Re: Native (Austr.) fishkeeping; Ancistrus repro; the WWM BB? Hi Neale, <Silvia,> Just after we came back from our little fishing trip our daughter came down with a bad flu. Even a 16 year old loves to be spoiled sometimes. She is now recovering but still stays for another day or two at home, just to be on the safe side. It seems there is a bad bug going around. Well, it is winter after all. <Sounds as if you all had fun! Viruses notwithstanding.> I think I might join a forum at sometime. The idea with the Native/ Australian section sounds good but I am by far an expert in those things and I am not very reliable when it comes to time spending on the computer. In addition I wouldn't have a clue how such a section would work. <Please do get in touch with Lynn, and maybe asking her if you can help moderate such a section.> The Corys are doing well. The Bristlenose is sitting on eggs again since Sunday. He is so predictable and so reliable. I don't think I will take the fry out for space reasons. <It's often fun to let the fish "do their thing" even if you only end up with a handful of fry. After all, they breed so often, it's more fun just to see their biology and marvel at Nature's handiwork.> Cheers Silvia <Cheers, Neale>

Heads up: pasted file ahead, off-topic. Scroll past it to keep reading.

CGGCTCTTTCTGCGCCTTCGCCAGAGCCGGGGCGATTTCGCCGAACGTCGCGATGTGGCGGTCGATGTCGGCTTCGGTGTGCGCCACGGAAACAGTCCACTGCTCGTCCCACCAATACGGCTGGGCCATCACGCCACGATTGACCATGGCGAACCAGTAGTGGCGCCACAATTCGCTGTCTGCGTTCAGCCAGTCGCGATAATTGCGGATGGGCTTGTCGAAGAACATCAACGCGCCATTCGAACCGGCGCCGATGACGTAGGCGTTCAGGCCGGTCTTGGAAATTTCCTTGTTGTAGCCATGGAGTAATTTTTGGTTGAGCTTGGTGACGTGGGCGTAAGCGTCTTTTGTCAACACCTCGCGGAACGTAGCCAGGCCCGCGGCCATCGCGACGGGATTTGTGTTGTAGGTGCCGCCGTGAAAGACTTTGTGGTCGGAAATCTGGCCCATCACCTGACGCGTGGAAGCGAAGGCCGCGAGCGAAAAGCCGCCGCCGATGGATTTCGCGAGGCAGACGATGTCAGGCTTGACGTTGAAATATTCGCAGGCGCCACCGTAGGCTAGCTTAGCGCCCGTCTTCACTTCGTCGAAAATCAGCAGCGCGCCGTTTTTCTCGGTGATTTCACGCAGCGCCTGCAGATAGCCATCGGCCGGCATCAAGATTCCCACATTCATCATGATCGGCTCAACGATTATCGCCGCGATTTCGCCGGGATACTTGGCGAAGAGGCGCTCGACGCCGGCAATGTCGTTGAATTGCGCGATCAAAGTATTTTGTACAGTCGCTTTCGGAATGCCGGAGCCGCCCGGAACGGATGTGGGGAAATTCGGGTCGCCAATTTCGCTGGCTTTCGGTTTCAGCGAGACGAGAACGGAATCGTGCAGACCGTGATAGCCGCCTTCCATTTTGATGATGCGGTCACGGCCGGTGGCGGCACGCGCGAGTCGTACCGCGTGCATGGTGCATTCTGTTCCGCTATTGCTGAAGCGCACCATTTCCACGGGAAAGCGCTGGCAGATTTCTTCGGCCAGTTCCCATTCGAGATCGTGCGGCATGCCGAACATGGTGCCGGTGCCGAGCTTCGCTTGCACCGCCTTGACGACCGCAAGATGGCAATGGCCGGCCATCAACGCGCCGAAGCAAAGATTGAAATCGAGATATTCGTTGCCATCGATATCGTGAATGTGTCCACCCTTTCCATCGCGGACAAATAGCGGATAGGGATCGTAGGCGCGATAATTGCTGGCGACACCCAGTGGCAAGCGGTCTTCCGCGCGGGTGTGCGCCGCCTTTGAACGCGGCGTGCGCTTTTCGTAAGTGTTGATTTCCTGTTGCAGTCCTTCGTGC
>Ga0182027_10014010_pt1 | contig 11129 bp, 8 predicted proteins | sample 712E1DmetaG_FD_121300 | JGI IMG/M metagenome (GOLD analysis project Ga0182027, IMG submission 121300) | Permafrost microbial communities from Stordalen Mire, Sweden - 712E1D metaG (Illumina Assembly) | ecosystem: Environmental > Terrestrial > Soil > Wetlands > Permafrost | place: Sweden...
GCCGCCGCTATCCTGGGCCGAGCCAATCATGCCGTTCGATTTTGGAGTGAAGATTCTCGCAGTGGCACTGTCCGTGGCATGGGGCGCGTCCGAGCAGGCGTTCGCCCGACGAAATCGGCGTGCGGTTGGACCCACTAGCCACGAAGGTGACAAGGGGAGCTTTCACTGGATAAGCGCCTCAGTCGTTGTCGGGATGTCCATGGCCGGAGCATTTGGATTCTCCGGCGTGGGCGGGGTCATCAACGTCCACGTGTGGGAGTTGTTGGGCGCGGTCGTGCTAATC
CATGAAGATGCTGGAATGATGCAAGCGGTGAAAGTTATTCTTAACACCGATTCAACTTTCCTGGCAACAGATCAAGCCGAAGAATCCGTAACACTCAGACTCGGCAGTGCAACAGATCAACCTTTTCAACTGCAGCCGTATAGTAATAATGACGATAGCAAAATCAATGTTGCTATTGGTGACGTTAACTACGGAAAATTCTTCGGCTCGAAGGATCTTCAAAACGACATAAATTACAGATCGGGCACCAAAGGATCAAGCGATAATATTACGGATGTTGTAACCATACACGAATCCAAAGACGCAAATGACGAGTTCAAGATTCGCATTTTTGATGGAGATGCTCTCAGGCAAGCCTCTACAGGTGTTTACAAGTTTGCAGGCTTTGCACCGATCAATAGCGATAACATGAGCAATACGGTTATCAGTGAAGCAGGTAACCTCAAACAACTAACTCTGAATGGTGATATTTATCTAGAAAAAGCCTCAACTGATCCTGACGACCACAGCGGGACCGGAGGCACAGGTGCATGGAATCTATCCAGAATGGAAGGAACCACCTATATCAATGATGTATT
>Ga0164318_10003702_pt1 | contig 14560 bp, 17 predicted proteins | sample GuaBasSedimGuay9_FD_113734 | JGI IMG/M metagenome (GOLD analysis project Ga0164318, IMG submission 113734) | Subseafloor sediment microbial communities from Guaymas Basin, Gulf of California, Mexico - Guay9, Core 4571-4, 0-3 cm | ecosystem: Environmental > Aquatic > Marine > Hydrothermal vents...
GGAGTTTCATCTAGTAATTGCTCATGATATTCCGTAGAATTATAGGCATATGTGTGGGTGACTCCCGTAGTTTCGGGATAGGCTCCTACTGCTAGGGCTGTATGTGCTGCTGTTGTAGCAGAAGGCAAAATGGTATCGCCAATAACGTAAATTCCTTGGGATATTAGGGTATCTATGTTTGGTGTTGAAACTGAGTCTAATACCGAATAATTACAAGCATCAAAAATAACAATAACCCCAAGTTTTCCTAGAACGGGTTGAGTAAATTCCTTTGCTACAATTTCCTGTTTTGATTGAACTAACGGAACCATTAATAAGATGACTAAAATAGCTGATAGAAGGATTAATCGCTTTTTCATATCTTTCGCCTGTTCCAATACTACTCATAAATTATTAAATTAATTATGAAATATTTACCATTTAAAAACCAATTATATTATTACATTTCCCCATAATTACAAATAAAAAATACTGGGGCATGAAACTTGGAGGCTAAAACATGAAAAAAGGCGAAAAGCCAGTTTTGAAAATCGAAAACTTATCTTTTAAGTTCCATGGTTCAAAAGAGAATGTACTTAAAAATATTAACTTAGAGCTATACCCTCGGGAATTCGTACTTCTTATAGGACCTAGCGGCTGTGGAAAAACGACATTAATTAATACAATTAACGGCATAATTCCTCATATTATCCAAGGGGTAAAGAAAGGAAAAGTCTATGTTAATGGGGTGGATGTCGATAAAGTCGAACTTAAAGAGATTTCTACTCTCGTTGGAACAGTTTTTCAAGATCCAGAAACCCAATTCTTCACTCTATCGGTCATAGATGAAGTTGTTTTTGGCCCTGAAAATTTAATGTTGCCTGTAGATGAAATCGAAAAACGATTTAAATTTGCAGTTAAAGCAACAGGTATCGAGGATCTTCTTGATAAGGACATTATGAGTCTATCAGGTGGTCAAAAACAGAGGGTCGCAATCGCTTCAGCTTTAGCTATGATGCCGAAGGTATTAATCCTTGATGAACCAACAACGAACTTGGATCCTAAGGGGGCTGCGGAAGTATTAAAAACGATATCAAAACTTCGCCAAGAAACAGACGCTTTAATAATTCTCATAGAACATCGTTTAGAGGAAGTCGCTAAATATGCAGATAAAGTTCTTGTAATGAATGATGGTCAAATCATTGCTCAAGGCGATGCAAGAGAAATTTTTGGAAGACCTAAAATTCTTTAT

Zaire River Biotope Tank 2/13/08 Hello WWM crew, A little over a year ago I asked a question about the feasibility of housing two Polypterus palmas together in a 75 gallon aquarium, and at the end of your response you asked to see a picture of the set-up when it was complete. Well, the set-up is complete now, so I am sending you this picture. As you can see, the aquarium changed a bit between planning and actual set-up. For instance, I was unable to find any Polypterus palmas. But, I did stick to the West African idea to the point of making this aquarium a Zaire River biotope tank. The tank now houses five different kinds of fishes: six Phenacogrammus interruptus, two Ctenopoma acutirostre, one Pantodon buchholzi, one Xenomystus nigri, and one Synodontis brichardi. The tank also houses three kinds of plants: Anubias barteri var. nana, Anubias barteri var. angustifolia, and Bolbitis heudelotii. Also, I used pure peat moss for substrate--an idea I got off your web site. I enjoy this aquarium a lot, and I thank you for helping to make it a success. Travis <Travis -- absolutely love it. Making me jealous already. Some lovely fish in there... a mix of pretty things and oddball things. I'd be interested to know how the tank matures re: social behaviour, algae, etc. Anyway, good luck with it! Neale.>